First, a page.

What’s it going to be like? The order of service will be familiar to all. We’re choosing some music that will be familiar to 8:30 and to 10:45 participants, and introducing some new music. The style, you could say, is “Summer.” The approach isn’t so much to include “a little this and a little that” so much as appealing music of diverse style that really fits together.
Expect a learnable weekly pattern of music that’s South African, Scandinavian, American Gospel, and Celtic, – with multiple instruments – along with special music and hymns that connect to the scripture readings: stories of Jesus from the Gospel of Mark – about his healing, calming the sea, sending out his disciples –and about prophets like Ezekiel, Jeremiah, Amos and Elisha; the feeding of the five thousand and Jesus as the “bread of life.”

How can I help? One goal is to involve many musicians. If you haven’t tried music before, or been able commit to a music group during the year, this is a great way to try it out! You can commit even to just one Sunday – help to lead singing, play an instrument. We’ll be having special rehearsals to introduce to the music the first two Wednesday evenings in June. On the Sundays when you’re “on” you just show up a little early to rehearse, and if possible, also after worship the week before.

“I am the vine, you are the branches”

A Sermon … May 6th, 2012. Texts: Acts 8:26-40, Psalm 22:25-31, 1 John 4:7-21, John 15:1-8

When we pray, it can be hard to focus. All the concerns of the day come to mind: when am I going to get to the store? I should call so and so. And always, that one thought: is this prayer the best use of my time? I’ve got stuff to get done. What should I do? “Be with God? Or be productive?”

Jesus says, “to be with me, IS to be productive. Abide in me, and you will bear much fruit. Apart from me, you can do nothing.” Martin Luther – the Reformer – was a seriously stressed out man, what with threats on his life and the collapse of Christendom all around him. And he said that on days when he was especially busy, he wouldn’t “drop prayer time,” he would add an extra hour. I guess it’s about humility – “how important is my work, in the scheme of things?” And it’s about trust – that God’s infinitely more capable of taking care of our business, than we are.

So, maybe instead of going to Trader Joe’s, I’ll use the time to read over a psalm. But can I expect God to run my errand for me? We need milk – will it appear, miraculously, in the fridge? Maybe not. Maybe we go without milk until tomorrow, but my kids’ have a more calm Dad.

Again, bigger picture, here – maybe what I think is important, isn’t what God thinks is important: God’s kingdom come, God’s will done. What we human beings can accomplish is impressive: golden gate bridges, symphonies, nuclear weapons. But what God can accomplish? God can make grapes! God is a horticulturalist, says Jesus – and he’s not the first to say so. Prophets like Isaiah and Ezekiel used the same analogy: God “planted” his priestly people, Israel, like a vine in the midst of the nations. I think Dark grape (pogórze bukowskie)it’s a lovely image for God:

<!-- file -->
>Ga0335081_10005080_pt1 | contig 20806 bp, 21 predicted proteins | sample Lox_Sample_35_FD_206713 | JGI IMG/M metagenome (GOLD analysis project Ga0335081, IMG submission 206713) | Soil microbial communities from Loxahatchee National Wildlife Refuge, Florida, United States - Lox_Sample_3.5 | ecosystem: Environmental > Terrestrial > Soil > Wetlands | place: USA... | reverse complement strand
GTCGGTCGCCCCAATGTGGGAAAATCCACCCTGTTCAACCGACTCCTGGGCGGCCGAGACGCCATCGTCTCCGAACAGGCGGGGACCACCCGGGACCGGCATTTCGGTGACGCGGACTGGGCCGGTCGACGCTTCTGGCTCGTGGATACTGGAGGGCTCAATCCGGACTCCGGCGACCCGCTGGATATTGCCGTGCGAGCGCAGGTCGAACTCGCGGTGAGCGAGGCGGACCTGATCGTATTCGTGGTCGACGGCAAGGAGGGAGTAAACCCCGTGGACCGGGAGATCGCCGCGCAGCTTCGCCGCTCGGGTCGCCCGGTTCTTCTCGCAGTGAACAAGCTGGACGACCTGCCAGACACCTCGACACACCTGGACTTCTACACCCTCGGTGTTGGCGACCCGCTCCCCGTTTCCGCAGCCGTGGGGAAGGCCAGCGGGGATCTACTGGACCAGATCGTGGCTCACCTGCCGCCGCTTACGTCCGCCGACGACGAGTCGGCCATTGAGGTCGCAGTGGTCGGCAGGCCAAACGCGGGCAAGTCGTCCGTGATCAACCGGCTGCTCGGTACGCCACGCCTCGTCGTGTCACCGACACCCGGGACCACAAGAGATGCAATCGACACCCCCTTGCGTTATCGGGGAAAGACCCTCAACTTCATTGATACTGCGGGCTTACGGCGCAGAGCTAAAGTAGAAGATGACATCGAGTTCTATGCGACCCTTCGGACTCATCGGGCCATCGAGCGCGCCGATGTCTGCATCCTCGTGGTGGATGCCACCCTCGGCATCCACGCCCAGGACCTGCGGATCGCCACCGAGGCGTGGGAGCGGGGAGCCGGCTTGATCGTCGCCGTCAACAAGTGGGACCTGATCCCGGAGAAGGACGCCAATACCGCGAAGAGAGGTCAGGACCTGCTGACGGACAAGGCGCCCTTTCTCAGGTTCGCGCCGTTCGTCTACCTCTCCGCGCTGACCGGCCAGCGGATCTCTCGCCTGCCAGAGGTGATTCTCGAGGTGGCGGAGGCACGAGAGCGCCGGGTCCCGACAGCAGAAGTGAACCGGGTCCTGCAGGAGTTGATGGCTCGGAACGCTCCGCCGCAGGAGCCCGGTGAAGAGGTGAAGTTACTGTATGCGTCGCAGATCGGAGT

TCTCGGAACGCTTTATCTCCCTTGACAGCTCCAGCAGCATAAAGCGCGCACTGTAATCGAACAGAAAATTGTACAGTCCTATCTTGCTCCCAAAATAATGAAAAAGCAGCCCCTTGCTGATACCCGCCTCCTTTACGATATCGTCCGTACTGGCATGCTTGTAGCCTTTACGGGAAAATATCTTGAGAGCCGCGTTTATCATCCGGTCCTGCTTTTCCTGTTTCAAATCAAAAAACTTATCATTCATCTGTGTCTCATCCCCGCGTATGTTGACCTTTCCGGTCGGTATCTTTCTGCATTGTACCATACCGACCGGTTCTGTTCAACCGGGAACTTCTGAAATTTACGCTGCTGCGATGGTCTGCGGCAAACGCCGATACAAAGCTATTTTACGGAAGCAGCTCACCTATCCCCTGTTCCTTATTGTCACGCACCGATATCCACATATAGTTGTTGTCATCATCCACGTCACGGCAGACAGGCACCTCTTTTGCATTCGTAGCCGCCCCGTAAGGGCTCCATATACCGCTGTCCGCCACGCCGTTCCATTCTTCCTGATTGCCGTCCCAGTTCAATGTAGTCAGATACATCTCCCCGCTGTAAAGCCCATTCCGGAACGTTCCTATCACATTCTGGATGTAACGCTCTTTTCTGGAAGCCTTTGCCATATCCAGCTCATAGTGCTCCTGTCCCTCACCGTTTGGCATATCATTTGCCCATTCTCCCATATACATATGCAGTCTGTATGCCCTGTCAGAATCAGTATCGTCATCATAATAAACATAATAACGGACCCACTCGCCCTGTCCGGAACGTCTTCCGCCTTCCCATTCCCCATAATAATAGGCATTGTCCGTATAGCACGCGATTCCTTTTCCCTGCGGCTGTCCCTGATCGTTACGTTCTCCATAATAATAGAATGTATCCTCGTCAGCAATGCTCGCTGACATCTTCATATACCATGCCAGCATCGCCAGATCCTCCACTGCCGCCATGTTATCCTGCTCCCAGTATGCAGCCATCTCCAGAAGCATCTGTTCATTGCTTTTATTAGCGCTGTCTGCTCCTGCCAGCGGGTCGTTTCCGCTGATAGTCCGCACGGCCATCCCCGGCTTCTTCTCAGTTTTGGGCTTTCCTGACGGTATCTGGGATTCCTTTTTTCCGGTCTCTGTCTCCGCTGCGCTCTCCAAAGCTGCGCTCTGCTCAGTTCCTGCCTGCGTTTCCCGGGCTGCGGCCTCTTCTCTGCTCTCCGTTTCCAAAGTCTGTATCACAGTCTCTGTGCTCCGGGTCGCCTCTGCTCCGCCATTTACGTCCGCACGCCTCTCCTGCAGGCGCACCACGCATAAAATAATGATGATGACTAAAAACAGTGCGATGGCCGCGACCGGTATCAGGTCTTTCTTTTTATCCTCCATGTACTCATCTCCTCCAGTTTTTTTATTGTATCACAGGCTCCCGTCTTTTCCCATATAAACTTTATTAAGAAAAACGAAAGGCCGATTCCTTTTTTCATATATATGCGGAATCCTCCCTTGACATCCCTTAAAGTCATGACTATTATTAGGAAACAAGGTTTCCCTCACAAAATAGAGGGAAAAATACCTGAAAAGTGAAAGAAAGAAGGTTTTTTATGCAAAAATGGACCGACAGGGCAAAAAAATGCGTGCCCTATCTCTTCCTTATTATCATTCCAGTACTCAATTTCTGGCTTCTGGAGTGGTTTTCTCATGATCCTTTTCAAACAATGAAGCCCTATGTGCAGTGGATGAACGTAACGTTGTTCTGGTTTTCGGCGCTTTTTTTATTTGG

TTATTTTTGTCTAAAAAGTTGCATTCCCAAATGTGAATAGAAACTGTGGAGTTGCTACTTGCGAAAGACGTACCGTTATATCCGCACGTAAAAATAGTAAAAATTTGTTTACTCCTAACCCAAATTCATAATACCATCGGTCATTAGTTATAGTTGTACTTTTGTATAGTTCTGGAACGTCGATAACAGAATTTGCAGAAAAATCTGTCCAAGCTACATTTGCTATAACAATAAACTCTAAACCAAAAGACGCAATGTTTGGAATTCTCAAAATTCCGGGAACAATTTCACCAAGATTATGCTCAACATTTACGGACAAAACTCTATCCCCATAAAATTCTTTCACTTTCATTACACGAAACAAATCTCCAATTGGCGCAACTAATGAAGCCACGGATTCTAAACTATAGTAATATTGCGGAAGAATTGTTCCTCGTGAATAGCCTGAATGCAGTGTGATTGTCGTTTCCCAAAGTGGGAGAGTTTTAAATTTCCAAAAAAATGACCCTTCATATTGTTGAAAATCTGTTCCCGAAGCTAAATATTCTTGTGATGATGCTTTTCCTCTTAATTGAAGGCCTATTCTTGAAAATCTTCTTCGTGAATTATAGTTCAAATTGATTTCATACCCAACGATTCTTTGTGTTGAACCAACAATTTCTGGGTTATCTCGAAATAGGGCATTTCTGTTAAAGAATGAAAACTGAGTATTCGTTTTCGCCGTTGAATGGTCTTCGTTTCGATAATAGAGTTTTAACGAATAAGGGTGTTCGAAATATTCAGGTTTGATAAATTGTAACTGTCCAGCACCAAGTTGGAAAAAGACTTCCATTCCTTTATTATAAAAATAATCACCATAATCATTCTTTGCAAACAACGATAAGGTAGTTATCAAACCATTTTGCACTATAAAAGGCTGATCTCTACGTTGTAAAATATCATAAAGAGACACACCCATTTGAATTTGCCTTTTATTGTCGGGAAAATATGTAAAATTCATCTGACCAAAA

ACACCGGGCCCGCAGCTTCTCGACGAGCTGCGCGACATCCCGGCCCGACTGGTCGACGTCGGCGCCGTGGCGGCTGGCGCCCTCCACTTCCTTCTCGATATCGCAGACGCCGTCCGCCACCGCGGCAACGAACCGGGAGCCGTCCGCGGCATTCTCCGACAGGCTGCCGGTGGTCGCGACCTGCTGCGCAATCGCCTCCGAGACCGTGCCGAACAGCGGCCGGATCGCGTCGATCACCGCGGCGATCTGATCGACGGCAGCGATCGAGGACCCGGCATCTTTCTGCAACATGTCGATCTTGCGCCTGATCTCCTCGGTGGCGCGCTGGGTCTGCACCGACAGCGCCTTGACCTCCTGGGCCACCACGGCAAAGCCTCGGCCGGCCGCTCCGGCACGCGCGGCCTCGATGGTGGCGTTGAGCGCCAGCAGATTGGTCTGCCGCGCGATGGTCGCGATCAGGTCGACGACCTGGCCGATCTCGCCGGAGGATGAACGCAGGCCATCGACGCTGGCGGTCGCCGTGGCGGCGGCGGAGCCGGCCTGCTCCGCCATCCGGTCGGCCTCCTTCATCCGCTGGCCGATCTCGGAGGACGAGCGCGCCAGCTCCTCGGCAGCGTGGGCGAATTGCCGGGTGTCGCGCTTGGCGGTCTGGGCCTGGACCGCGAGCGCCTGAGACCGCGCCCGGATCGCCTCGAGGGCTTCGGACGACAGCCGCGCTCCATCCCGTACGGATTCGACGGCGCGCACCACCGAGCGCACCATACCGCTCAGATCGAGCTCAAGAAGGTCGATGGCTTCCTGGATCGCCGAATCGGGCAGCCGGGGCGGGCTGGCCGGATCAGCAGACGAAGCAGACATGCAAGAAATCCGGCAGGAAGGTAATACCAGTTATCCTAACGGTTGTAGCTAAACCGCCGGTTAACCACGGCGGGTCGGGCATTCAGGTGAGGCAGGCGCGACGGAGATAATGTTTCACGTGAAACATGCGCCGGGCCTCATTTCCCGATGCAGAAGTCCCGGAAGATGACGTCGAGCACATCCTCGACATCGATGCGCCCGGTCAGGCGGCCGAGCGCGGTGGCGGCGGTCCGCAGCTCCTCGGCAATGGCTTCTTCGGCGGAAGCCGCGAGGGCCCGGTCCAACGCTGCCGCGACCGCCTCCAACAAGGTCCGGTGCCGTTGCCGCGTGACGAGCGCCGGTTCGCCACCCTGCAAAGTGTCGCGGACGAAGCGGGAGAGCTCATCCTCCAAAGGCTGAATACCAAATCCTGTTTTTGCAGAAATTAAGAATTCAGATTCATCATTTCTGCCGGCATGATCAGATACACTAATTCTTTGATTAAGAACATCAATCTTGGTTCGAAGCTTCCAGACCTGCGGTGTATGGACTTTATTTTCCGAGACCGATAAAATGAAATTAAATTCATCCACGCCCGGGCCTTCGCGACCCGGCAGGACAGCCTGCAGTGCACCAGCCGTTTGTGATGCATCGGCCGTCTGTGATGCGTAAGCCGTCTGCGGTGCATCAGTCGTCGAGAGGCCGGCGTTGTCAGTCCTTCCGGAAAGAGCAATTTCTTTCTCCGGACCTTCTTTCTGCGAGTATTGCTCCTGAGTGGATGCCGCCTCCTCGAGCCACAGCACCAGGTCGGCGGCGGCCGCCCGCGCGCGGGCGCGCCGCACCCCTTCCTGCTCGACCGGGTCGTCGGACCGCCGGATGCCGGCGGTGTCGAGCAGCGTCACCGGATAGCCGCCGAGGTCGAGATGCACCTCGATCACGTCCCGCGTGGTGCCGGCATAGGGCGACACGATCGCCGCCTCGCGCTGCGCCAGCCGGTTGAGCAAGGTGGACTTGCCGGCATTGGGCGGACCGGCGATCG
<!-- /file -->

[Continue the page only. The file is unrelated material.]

Vines mean grapes – and grapes mean wine – and whatever our relationship may be to alcohol now – in the ancient world, wine meant “joy” and “good times.”

So, rethink the basic questions: What’s the Bible about? A God who plants a vine – Israel and its Christ – and tends the grapes, sees it grow through hard times, to give the world can have a happy feast. And what’s Easter all about? The bursting of life through the soil. The Resurrection: it’s not just what happened to one man back then. Or even what happens to us, someday. Easter is present-tense. He is now my vine. “The force that through the green fuse drives the flower drives my green age,” to quote a poem way out of context. He is my life – he gives life to others, through me. Who am I? What are we all about? Not what I make of myself. I am what God makes of me. A branch of the vine. I am God’s way of bringing other people joy.

Jesus says “apart from me, you can do nothing.” That hits hard. Nothing? What about all the stuff on my resume? “Graduated at the top of my class.” “Doubled profits at my previous company, in just three years.” All that distinguishes me from the rest of the pile of resumes? That shows what I can accomplish? What if we put on our resume’: “Rooted in Christ,” maybe up at the top. Probably not a good idea. But Jesus says, “apart from me, you can do nothing.” God can use our strengths and our weaknesses and even our normalcy. This Gospel passage really lifts up the value of all people. We need the vine – but how can a vine produce grapes without branches? We are his presence and joy in the world!